A federal grand jury is investigating products sold by insurer American International Group Inc. that companies might have used to make their earnings look better, the company said Thursday.
Meanwhile, insurance broker Marsh & McLennan Cos., so far the main focus of the growing regulatory scrutiny of insurance practices, got more bad news when Standard & Poor's cut its credit rating and said more cuts were possible. The cut probably will raise Marsh's borrowing costs.
New York-based AIG, the world's largest insurer by market value, said the Indiana jury probe centered on a contract with cellphone distributor Brightpoint Inc.
The U.S. Securities and Exchange Commission had accused AIG of helping Plainfield, Ind.-based Brightpoint fraudulently conceal losses with the policy. AIG settled with the agency last September for $10 million.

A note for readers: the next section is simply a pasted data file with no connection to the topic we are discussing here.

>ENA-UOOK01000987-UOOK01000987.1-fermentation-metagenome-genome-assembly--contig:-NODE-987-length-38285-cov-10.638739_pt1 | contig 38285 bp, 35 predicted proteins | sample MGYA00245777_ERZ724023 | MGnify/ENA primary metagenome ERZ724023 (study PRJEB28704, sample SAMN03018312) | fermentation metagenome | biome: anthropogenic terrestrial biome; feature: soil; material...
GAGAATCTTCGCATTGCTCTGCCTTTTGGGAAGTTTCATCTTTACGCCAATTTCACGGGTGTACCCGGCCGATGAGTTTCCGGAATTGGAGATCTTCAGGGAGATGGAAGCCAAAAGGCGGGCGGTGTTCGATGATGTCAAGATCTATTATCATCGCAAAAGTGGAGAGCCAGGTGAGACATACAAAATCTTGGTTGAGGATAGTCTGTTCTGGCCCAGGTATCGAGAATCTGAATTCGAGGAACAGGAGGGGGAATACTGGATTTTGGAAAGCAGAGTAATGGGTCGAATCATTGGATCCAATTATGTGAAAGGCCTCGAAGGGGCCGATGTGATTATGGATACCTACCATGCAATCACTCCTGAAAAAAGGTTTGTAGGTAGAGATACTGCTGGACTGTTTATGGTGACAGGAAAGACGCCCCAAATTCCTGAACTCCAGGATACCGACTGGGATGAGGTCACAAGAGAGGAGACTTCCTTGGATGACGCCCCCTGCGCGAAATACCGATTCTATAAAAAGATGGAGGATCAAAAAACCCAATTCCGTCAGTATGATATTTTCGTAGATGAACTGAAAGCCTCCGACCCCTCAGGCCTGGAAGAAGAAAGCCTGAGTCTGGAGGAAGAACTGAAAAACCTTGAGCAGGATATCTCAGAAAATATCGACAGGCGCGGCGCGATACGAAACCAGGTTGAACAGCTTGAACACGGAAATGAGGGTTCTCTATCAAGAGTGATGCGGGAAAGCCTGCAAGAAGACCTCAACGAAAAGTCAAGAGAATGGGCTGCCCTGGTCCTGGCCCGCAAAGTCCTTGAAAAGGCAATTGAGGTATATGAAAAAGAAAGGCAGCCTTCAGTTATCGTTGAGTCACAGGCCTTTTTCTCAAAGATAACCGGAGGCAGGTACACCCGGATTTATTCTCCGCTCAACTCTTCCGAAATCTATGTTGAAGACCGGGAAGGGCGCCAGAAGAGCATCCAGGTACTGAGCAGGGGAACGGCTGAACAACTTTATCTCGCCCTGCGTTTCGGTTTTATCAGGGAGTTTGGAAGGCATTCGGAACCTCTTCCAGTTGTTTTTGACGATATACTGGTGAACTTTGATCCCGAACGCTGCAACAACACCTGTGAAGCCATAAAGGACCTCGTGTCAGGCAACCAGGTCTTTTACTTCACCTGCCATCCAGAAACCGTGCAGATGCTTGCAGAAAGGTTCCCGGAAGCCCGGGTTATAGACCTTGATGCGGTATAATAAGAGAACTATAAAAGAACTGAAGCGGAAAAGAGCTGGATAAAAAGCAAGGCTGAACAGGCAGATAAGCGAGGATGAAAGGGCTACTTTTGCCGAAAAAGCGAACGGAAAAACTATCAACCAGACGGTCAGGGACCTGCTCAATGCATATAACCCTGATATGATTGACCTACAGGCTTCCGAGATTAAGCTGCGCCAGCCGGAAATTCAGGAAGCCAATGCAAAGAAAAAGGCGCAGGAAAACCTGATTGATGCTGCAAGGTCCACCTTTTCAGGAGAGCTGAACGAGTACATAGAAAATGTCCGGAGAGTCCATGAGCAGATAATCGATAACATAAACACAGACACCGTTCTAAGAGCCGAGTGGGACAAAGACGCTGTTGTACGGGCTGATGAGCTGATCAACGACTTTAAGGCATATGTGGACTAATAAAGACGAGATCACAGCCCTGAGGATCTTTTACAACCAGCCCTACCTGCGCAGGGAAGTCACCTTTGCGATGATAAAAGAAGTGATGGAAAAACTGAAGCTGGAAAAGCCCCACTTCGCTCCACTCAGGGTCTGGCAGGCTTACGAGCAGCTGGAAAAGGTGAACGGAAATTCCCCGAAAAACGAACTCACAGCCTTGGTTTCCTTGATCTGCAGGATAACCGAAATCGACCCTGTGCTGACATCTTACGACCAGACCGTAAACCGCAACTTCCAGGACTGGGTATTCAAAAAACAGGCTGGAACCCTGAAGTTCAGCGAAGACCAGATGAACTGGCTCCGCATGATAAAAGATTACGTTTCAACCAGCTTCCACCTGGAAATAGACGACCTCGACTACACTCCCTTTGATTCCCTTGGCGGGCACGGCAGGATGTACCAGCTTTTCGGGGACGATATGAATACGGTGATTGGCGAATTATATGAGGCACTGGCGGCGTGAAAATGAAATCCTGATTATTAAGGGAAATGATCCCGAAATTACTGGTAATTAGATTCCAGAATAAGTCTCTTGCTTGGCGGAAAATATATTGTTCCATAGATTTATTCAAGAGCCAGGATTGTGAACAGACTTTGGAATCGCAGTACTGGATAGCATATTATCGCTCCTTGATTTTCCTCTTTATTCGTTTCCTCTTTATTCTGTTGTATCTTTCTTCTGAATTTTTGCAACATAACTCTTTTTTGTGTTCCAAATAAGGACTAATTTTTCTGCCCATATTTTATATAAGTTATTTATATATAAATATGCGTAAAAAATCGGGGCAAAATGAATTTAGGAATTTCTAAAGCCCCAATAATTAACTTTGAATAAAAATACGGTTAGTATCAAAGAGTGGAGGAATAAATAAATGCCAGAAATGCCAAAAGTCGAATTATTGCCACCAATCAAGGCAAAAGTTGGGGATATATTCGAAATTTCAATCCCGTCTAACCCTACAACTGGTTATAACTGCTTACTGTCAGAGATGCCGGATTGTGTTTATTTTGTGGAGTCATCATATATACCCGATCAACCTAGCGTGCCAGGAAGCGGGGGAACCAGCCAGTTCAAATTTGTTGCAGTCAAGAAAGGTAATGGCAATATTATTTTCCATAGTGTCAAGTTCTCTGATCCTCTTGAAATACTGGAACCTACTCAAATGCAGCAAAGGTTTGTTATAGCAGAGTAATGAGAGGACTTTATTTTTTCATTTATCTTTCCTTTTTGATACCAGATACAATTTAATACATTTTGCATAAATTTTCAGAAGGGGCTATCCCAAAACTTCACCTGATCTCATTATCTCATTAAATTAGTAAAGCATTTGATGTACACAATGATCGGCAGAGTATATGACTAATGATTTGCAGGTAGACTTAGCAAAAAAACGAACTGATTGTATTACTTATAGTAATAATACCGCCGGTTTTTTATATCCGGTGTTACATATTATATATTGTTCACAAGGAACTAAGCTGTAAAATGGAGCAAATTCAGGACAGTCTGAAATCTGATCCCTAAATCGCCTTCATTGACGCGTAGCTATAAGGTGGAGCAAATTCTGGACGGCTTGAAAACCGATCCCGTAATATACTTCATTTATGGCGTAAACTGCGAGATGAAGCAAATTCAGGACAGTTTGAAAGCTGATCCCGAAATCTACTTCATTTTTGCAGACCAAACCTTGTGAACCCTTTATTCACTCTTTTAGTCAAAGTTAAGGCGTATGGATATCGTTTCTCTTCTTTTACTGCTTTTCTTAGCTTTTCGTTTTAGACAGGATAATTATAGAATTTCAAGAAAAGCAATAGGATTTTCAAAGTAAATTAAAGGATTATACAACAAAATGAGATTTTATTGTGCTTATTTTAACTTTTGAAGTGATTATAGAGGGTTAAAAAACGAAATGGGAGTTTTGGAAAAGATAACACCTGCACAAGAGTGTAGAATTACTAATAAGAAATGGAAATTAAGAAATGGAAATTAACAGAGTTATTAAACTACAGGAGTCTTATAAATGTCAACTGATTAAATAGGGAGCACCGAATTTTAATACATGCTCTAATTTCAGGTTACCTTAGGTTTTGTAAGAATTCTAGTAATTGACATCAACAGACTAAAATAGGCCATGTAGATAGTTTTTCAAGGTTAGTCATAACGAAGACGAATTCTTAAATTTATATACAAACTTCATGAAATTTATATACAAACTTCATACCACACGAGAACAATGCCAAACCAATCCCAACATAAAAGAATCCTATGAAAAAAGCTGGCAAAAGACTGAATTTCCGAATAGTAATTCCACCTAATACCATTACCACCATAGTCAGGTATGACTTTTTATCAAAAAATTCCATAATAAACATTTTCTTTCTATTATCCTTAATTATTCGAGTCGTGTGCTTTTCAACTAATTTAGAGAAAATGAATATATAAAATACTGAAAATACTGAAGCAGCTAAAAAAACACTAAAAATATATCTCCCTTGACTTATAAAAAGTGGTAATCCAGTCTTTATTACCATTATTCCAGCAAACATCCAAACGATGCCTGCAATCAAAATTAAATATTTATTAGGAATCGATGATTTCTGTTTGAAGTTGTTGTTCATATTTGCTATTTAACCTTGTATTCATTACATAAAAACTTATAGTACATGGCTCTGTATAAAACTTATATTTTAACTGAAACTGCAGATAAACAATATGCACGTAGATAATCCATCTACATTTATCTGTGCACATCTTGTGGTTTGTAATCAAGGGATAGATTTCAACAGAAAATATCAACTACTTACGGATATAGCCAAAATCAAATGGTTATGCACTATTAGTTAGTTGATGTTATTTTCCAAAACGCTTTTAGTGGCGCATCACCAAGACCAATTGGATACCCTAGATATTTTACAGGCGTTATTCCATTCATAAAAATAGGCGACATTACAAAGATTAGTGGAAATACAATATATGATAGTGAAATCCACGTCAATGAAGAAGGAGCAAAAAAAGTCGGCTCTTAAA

"I cannot explain why this arose now," AIG Chairman Maurice "Hank" Greenberg said during a conference call. "We're not looking for a fight. We've never done that. But the timing [was] certainly not by accident, given that we are putting out earnings today."
AIG disclosed the investigation one week after New York Atty. Gen. Eliot Spitzer accused Marsh of rigging bids and colluding with AIG and other insurers to fix prices on policies for large and mid-size employers. His probe has expanded to life and medical insurers.